Tennessee lawmakers were relived to learn on Monday that a new sink in the state capitol, pictured above, is for the custodial staff to wash their mops and not, in fact, a special bath for Muslims to wash their feet before prayer, according to The Associated Press.
The near-panic began when the new sink was unveiled, one of several upgrades made to the building during a recent round of renovations. Its proximity to the ground was intended to make it easier for custodial staff to fill and empty wash buckets, as well as clean mops. But, the AP's Eric Schelzig reports, State Sen. Bill Ketron, saw another more troubling (to him) possibility:
Senate Clerk Russell Humphrey said he had been approached by two lawmakers to inquire about a new basin, which replaced a utility sink that had been mounted higher on the wall.
State Sen. Bill Ketron said he had asked about the change after being approached about it by a fellow Republican, Rep. Judd Matheny. Ketron said the answer dispelled any potential concerns, while Matheny said he couldn't recall raising questions.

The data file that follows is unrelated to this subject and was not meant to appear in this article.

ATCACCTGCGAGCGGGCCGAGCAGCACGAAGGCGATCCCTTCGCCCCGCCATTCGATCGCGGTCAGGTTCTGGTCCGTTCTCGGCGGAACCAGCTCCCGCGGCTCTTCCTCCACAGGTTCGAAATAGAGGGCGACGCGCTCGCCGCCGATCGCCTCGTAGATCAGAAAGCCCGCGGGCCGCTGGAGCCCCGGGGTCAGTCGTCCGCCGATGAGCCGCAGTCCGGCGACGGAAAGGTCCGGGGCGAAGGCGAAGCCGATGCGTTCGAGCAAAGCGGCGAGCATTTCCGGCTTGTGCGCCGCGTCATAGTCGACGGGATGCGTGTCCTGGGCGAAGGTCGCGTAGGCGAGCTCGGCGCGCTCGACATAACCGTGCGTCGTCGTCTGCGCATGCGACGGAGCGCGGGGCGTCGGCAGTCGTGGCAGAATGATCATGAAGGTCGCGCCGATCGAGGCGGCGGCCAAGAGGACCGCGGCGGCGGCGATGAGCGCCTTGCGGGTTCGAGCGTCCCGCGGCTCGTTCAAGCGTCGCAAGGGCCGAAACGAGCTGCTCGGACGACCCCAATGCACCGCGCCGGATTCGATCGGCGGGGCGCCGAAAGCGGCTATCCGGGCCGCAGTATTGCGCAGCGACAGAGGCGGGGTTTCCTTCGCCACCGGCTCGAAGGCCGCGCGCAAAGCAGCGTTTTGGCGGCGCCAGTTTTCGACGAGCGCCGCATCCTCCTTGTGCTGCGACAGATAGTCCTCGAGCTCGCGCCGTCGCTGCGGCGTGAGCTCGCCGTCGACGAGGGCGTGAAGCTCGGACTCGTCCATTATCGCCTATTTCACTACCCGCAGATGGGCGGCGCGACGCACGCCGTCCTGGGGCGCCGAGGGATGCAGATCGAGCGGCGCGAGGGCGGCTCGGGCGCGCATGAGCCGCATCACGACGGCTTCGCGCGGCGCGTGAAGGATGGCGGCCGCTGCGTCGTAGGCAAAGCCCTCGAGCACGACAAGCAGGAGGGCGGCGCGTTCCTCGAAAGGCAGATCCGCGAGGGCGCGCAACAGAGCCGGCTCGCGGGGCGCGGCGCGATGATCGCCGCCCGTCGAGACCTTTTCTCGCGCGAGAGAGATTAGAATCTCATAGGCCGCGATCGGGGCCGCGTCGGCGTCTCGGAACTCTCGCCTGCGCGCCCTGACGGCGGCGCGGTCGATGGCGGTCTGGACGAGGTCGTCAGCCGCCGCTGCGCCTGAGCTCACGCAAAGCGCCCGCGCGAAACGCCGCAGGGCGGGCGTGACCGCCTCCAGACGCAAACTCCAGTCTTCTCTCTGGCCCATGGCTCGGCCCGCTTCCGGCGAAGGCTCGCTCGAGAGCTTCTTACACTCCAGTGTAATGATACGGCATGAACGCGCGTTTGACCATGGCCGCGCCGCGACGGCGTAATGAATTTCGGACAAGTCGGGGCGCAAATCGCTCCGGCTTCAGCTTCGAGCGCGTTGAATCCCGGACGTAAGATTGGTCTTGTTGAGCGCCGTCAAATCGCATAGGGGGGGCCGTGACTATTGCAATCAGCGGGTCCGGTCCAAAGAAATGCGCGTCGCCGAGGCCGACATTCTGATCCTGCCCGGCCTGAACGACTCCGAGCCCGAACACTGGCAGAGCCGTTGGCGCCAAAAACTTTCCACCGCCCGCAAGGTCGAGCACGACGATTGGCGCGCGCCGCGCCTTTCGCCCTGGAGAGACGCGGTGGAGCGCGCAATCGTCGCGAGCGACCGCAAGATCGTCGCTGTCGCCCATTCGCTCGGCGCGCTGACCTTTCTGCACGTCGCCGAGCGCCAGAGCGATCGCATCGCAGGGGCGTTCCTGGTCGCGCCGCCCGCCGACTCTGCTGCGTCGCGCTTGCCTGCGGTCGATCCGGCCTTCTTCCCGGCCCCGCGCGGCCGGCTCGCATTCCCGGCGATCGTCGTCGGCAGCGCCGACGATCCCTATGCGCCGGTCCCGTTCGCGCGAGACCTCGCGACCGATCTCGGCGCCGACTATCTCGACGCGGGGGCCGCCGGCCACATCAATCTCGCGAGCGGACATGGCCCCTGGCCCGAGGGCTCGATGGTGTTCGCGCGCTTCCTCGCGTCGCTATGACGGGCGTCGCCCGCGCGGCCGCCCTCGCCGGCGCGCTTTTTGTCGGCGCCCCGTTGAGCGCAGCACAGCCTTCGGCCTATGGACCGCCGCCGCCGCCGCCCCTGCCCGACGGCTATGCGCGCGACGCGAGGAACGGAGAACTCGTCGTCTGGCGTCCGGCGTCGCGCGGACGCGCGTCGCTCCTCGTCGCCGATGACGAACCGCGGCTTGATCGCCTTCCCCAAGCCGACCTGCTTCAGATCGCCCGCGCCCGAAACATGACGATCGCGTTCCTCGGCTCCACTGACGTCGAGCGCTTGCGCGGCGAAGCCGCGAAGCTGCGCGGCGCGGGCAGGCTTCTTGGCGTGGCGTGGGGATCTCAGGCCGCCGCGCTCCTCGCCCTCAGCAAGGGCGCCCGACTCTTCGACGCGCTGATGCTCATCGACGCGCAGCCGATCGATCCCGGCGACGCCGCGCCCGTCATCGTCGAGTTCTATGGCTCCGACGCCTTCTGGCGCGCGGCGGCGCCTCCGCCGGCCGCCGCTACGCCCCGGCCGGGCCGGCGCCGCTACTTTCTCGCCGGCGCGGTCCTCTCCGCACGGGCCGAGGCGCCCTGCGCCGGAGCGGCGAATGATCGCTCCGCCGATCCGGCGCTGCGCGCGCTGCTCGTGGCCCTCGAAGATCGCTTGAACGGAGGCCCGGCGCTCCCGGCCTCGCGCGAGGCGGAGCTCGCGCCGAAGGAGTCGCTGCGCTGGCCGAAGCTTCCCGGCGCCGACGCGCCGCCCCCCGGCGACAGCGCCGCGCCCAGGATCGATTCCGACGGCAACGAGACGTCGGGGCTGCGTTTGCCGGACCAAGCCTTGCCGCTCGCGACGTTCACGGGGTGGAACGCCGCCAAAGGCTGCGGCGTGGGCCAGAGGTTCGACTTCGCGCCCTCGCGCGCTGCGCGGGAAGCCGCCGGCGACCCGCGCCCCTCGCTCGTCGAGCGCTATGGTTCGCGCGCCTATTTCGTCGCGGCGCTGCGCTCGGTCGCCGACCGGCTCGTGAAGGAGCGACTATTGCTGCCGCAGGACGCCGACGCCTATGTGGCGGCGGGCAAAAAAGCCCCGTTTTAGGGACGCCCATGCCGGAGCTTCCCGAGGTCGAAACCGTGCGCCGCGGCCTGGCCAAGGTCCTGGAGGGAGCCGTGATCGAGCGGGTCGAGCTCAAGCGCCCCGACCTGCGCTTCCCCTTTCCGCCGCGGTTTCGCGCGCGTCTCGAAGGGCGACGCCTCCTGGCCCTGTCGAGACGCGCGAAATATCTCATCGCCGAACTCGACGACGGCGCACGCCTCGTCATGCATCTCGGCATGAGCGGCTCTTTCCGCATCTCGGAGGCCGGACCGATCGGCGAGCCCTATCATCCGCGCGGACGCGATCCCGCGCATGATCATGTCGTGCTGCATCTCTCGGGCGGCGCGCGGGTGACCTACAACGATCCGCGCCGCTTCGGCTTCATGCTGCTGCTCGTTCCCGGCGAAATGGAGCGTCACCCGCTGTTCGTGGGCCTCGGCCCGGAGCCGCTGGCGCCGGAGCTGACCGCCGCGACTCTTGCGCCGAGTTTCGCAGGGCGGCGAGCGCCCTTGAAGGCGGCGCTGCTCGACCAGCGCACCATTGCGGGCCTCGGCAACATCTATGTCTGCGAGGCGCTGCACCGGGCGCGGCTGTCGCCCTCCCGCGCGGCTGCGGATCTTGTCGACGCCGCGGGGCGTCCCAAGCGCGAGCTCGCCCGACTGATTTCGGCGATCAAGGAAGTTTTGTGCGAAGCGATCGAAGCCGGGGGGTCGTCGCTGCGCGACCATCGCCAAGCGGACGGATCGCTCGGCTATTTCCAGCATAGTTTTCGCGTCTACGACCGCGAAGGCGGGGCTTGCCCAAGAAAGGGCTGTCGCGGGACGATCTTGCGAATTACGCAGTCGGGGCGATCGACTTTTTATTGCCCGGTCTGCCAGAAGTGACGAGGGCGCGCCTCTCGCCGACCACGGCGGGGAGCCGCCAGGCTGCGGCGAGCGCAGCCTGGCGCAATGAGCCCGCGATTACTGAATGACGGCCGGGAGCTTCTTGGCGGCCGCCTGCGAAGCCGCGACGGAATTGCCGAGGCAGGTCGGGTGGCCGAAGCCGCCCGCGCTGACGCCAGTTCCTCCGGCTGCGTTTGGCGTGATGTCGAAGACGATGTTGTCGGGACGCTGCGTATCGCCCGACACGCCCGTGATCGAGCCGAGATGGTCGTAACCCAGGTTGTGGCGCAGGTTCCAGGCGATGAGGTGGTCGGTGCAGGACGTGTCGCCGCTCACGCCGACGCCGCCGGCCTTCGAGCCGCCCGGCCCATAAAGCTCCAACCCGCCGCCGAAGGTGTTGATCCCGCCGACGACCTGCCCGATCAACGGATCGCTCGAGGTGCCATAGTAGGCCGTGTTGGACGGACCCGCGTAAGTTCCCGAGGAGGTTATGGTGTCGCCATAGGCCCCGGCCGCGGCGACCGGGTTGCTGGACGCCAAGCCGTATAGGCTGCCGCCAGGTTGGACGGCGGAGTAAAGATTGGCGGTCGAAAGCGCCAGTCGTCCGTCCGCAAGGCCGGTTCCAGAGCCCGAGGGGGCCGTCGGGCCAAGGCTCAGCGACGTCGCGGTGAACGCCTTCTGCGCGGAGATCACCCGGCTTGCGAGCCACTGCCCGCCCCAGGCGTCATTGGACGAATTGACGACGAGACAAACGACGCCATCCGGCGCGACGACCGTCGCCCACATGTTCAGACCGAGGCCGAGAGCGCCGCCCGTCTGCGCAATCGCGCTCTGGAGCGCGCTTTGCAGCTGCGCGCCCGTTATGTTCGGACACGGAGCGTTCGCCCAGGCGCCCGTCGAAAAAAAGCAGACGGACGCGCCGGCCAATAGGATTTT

Ketron, it should be no surprise, has made defending the Volunteer State from the imposition of Sharia law his signature issue in recent years. He represents Murfreesboro, a town that vocally objected to the opening for a mosque for two years before it opened last summer. "Is it truly a church or is it a training center?" he asked in 2010. The following year, according to The Tennesseean, Ketron sponsored a bill with Matheny, the other legislator he said was in fear of a foot bath, which "labels any adherence to Sharia law — which includes religious practices such as feet washing and prayers — as treasonous" and punishable by 15 years in jail. Later that year, while trying to build support for the bill, Ketron distributed a DVD to other legislators called Losing Our Community, which made the case that Nashville Muslims were producing home-grown terrorists.